In a sign of the rising power of Islamists in Turkey, more than 100,000 people recently gathered in Diyarbakir, the main city in Turkey’s predominantly Kurdish southeast, to mark the birthday of the Prophet Muhammad. The gathering highlighted tensions with the pro-secular Kurdish nationalist movement. Dorian Jones reports from Diyarbakir.
    Video

    Video Turkish Kurd Islamist Rally Stokes Tensions

    In a sign of the rising power of Islamists in Turkey, more than 100,000 people recently gathered in Diyarbakir, the main city in Turkey’s predominantly Kurdish southeast, to mark the birthday of the Prophet Muhammad. The gathering highlighted tensions with the pro-secular Kurdish nationalist movement. Dorian Jones reports from Diyarbakir.
    Video

    Video Pakistani School Helps Slum Kids

    Master Mohammad Ayub runs a makeshift school in a public park in Islamabad. Thousands of poor children have benefited from his services over the years, but, as VOA's Ayesha Tanzeem reports, roughly 25 million school-age youths don't get an education in Pakistan.
    Video

    Video Florida’s Weeki Wachee ‘Mermaids’ Make a Splash

    Since 1947, ‘mermaids’ have fascinated tourists at central Florida’s Weeki Wachee Springs State Park with their fluid movements and synchronized ballet. Performing underwater has its challenges, including cold temperatures and a steady current, as VOA’s Lin Yang and Joseph Mok report.
    Video

    Video Somali, African Union Forces Face Resurgent Al-Shabab

    The Islamic State terror group claimed its first attack in Somalia earlier this week, though the claim has not been verified by forces on the ground. Meanwhile, al-Shabab militants have stepped up their attacks as Somalia prepares for elections later this year. Henry Ridgwell reports there are growing frustrations among Somalia’s Western backers over the country’s slow progress in forming its own armed forces to establish security after 25 years of chaos.
    Video

    Video Bangladesh Targeted Killings Spark Wave of Fear

    People in Bangladesh’s capital are expressing deep concern over the brutal attacks that have killed secular blogger, and most recently a gay rights activist and an employee of the U.S. embassy. Xulhaz Mannan, an embassy protocol officer and the editor of the country’s only gay and transgender magazine Roopban; and his friend Mehboob Rabbi Tanoy, a gay rights activist, were hacked to death by five attackers in Mannan’s Dhaka home earlier this month.
    Video

    Video Documentary Tells Tale of Chernobyl Returnees

    Ukraine this week is marking the 30th anniversary of the world's worst nuclear accident, at the Chernobyl nuclear power plant. Soviet officials at first said little about the accident, but later evacuated a 2,600-square-kilometer "exclusion zone." Some people, though, came back. American directors Holly Morris and Anne Bogart created a documentary about this faithful and brave community. VOA's Tetiana Kharchenko reports from New York on "The Babushkas of Chernobyl." Carol Pearson narrates.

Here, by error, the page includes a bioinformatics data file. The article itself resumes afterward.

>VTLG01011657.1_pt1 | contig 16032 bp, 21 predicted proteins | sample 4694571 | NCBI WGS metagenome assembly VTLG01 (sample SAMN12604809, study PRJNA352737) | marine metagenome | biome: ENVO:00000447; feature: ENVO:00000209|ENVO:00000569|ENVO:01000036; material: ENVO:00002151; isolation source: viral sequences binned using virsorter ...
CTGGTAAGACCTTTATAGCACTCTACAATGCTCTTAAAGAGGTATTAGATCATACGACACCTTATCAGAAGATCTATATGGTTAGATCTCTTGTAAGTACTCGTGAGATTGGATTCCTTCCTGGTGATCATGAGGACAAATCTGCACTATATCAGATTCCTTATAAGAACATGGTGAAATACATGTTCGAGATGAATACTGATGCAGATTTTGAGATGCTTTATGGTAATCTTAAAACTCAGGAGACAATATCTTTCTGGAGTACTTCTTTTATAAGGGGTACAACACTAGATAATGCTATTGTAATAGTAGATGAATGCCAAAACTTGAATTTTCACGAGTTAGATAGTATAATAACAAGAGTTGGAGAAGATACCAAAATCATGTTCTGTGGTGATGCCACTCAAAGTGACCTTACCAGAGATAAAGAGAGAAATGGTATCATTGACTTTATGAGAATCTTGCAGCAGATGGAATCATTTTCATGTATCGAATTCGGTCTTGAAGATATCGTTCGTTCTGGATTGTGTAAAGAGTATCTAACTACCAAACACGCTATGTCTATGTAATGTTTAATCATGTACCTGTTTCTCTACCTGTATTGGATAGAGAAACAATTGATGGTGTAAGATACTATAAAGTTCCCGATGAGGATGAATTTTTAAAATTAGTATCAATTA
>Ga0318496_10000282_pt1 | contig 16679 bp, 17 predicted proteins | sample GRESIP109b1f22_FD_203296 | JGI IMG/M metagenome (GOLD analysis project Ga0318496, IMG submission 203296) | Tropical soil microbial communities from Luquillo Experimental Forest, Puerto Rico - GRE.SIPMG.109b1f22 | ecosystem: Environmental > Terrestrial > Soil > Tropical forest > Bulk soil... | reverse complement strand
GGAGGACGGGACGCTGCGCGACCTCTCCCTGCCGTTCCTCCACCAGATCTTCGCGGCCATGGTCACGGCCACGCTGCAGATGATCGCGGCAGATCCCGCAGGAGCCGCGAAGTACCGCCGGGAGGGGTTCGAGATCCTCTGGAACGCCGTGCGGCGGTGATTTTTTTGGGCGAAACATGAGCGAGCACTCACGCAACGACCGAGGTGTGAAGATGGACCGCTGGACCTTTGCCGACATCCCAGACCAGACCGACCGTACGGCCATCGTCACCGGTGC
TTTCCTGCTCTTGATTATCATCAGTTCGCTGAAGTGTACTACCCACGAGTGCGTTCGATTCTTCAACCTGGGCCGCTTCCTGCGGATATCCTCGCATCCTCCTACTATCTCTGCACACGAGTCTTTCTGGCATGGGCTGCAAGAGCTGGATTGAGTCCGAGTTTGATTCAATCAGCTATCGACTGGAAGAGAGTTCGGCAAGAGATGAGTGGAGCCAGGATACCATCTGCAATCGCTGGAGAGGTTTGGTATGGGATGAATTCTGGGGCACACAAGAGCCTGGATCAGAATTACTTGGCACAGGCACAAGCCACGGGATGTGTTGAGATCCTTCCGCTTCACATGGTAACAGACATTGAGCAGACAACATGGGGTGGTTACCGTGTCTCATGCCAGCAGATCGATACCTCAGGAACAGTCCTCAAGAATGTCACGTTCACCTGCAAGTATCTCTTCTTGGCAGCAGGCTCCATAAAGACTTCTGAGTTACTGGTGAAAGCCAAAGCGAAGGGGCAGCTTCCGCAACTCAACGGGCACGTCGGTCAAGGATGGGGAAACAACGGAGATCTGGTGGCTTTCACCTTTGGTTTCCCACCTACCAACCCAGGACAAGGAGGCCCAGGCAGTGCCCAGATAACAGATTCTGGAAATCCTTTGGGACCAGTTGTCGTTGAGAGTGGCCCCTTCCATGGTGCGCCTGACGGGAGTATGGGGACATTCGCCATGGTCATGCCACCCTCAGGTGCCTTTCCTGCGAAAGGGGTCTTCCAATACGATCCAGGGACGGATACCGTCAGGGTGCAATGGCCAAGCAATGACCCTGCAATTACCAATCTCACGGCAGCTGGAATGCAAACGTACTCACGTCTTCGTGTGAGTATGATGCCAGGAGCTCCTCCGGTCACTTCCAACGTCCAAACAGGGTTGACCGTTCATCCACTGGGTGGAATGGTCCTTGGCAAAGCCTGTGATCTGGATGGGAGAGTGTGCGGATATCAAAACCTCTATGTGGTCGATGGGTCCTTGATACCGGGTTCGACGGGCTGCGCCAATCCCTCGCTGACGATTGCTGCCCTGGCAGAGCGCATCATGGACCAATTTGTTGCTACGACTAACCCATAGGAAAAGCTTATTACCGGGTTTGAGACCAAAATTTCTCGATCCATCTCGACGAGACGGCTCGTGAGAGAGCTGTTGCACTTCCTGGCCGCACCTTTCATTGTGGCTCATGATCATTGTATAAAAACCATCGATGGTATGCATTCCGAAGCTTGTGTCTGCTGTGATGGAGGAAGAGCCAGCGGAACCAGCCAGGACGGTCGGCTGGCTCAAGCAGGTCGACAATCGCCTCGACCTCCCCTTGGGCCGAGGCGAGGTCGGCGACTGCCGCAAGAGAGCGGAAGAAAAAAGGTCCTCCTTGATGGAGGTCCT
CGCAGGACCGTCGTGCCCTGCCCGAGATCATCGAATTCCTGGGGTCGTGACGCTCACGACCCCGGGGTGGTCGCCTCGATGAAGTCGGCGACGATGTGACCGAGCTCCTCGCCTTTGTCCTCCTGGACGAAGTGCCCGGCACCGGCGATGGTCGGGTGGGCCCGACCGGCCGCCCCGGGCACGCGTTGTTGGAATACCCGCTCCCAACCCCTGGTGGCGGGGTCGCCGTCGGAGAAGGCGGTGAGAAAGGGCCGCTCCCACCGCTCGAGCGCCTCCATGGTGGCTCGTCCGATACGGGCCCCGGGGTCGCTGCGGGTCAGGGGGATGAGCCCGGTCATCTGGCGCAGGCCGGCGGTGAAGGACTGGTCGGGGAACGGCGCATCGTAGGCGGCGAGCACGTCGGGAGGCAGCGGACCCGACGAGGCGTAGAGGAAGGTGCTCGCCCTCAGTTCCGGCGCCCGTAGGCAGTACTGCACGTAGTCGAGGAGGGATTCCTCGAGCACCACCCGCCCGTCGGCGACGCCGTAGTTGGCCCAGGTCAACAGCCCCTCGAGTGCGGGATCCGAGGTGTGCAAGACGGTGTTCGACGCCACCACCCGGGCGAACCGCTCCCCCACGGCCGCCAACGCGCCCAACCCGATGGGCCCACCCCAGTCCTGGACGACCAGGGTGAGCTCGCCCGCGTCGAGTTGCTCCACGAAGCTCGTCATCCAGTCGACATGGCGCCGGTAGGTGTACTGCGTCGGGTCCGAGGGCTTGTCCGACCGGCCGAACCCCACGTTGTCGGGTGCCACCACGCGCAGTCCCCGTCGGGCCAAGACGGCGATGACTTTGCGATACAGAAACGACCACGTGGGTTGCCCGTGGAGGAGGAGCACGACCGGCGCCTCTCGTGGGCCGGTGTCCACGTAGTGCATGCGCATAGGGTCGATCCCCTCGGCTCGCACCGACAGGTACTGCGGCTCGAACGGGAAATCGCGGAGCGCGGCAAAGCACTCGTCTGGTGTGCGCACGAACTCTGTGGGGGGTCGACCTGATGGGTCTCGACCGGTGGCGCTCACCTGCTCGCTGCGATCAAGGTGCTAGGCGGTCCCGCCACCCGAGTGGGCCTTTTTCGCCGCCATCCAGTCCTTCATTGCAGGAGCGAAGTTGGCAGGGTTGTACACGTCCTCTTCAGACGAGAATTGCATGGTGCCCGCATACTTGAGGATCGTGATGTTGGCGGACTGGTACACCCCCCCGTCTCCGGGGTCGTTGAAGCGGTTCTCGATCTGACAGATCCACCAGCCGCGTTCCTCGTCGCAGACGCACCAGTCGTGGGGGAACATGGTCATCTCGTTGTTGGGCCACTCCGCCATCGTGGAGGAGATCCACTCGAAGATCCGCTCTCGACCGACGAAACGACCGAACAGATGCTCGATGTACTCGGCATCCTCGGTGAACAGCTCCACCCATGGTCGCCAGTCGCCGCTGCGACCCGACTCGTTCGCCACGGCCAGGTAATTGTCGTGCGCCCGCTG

Video

    Video Nigerians Feel Bite of Buhari Economic Policy

    Despite the global drop in the price of oil, Nigerian President Muhammadu Buhari has refused to allow the country's currency to devalue, leading to a shortage of foreign exchange. Chris Stein reports from Lagos businessmen and consumers are feeling the impact as the country deals with a severe fuel shortage.
    Video

    Video  Return to the Wild

    There’s a growing trend in the United States to let old or underused golf courses revert back to nature. But as Erika Celeste reports from one parcel in Grafton, Ohio, converting 39 hectares of land back to green space is a lot more complicated than just not mowing the fairway.
    Video

    Video West Urges Unity in Libya as Migrant Numbers Soar

    The Italian government says a NATO-led mission aimed at stemming the flow of migrants from Libya to Europe could be up and running by July. There are concerns that the number of migrants could soar as the route through Greece and the Balkans remains blocked. Western powers say the political chaos in Libya is being exploited by people smugglers — and they are pressuring rival groups to come together under the new unity government. VOA's Henry Ridgwell reports.
    Video

    Video Russia’s TV Rain Swims Against Tide in Sea of Kremlin Propaganda

    Russia’s media freedoms have been gradually eroded under President Vladimir Putin as his government has increased state ownership, influence, and restrictions on critical reporting. Television, where most Russians get their news, has been the main target and is now almost completely state controlled. But in the Russian capital, TV Rain stands out as an island in a sea of Kremlin propaganda.

    Special Report

    Adrift The Invisible African Diaspora